Think about your favorite front doors. Perhaps a sunny yellow one at a friend's house makes you feel especially welcome at a cottage-style home. Or, that bright red front door on a neighbor's house lends trend-forward detail to an updated ranch. Whatever the case, a well-chosen front door color makes an immediate impact, complementing a home's style and improving curb appeal. If it's time for you to take a second look at the shade of your entrance, then read on for help selecting the best colors for front doors.
Color isn't as simple as picking a favorite shade or a lighter hue: There's logic and a bit of science to color selection. But if the selection confuses you, a good place to start when choosing the best color for your front door is the color wheel.
A color wheel is a great way for you to easily mix various colors that happen to go together on their own. General color schemes based on the color wheel include monochromatic (several shades of a single color); analogous (colors found side by side on the color wheel); contrast (three colors spaced evenly apart on the color wheel); and complementary (two hues opposite each other on the color wheel).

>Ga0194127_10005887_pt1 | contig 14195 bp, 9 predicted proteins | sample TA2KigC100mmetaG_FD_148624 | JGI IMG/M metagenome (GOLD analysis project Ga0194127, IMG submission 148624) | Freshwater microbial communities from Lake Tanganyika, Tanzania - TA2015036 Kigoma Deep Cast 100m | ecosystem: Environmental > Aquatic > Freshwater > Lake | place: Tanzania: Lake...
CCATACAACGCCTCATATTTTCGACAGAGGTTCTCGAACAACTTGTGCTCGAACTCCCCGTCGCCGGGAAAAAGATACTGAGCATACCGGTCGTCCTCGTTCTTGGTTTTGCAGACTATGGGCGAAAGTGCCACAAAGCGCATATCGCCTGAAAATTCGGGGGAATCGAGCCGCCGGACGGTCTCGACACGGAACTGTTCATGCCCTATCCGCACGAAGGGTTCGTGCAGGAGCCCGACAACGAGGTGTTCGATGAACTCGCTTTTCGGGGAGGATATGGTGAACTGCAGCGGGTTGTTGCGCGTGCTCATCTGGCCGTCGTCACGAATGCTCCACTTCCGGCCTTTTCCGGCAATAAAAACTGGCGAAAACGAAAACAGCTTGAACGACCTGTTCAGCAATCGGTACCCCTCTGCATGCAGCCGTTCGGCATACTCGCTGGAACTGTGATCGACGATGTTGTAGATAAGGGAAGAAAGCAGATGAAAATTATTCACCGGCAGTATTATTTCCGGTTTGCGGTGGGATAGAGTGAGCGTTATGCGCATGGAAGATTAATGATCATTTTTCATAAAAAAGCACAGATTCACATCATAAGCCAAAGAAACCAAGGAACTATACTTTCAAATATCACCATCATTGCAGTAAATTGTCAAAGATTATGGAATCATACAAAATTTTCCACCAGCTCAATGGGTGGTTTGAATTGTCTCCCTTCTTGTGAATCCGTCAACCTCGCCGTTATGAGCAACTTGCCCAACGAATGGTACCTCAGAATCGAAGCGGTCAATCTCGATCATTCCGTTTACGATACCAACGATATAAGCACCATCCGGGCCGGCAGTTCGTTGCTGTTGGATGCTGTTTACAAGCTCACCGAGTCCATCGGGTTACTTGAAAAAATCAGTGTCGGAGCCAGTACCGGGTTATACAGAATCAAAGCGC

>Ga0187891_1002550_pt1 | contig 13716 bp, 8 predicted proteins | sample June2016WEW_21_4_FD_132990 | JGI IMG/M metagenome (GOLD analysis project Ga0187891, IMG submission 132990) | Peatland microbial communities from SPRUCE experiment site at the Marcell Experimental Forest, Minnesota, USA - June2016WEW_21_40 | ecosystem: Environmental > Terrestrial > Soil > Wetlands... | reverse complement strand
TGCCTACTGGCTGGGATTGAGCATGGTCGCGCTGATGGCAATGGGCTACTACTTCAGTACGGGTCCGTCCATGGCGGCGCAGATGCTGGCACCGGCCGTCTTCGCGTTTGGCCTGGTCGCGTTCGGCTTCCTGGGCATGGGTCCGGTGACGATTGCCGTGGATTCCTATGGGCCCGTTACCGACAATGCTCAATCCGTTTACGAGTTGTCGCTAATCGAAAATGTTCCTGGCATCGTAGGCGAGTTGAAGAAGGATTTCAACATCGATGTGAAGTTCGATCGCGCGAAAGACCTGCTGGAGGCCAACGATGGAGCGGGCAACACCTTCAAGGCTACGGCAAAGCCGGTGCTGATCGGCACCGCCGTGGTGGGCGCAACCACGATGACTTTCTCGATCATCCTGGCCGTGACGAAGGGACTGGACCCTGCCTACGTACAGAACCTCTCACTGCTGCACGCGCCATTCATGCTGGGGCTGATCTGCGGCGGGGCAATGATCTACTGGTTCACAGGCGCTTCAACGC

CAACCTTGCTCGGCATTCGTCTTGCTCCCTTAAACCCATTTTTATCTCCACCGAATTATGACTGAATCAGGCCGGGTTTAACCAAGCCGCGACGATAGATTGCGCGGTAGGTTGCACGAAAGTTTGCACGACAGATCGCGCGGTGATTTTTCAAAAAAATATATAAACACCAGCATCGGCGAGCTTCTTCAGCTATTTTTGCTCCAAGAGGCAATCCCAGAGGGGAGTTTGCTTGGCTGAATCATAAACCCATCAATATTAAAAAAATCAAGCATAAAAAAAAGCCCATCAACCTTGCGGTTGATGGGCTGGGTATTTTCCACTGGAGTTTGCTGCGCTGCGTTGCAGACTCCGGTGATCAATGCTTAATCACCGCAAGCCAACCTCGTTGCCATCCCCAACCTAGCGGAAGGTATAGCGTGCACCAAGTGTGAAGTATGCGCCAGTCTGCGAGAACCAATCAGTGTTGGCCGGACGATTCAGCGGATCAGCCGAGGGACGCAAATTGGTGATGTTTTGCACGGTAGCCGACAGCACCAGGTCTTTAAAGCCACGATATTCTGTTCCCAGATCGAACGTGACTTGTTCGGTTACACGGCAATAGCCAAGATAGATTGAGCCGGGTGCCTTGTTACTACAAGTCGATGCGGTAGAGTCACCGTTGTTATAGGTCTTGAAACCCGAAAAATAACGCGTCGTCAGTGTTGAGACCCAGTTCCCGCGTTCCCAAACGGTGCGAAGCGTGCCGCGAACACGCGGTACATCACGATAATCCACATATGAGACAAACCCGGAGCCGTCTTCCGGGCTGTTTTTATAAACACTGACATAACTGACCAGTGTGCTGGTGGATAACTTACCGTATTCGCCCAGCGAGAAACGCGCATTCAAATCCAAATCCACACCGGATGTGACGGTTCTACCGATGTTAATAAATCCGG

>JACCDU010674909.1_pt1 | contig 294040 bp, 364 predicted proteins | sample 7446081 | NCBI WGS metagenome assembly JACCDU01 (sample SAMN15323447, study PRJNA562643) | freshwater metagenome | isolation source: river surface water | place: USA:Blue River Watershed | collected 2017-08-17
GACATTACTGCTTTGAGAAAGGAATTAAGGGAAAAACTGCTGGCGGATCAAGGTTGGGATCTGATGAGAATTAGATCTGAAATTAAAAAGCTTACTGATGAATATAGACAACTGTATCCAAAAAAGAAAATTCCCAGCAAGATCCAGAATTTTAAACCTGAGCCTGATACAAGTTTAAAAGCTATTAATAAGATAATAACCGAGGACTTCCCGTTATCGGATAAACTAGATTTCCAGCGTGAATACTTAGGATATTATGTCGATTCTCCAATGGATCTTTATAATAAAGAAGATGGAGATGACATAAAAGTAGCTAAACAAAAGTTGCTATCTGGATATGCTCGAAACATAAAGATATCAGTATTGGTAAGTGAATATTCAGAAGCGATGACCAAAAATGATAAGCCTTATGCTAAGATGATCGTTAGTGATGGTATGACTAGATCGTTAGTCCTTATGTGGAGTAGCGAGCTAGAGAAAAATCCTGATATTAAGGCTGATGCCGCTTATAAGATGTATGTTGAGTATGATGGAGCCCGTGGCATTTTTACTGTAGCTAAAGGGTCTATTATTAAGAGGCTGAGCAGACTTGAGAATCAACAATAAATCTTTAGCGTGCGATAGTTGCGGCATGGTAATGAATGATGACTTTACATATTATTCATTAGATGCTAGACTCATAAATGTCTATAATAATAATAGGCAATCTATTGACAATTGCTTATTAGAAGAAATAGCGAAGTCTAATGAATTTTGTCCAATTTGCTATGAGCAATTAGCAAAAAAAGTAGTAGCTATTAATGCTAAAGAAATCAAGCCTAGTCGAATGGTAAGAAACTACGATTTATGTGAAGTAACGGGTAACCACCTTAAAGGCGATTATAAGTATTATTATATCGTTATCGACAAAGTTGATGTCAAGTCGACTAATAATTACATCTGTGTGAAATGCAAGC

Although there are certain "rules" when it comes to mixing and matching colors, there are also cues that come from your home's style and its colors. For example, a pastel hue might look out of place with the ornamentation on an English Tudor style house. Depending on its paint palette, a glossy black front door might not work when paired with a centuries-old Victorian home, while a Mediterranean-influenced design might feel perfectly in tune with a bright turquoise-color door.
All of this is to say: Your home is also a good guide for what works and what doesn't when it comes to choosing front door colors. Take into account the materials, colors inherent in those materials, style, and surrounding landscape, among other factors.
Finally, when choosing the best colors for front doors, remember that your front door can be a tool that you can use to your advantage. Visitors use it for wayfinding. The color can help accent tones in the exterior or provide the finishing flourish to a design palette. The impact might be subtle or it might be more direct; it might also be formal or playful.
Color can also generate emotion. A brighter hue can offer energy to the front door, while a more subdued one plays up a traditional feel. A darker hue is more somber, a lighter one tends to be playful.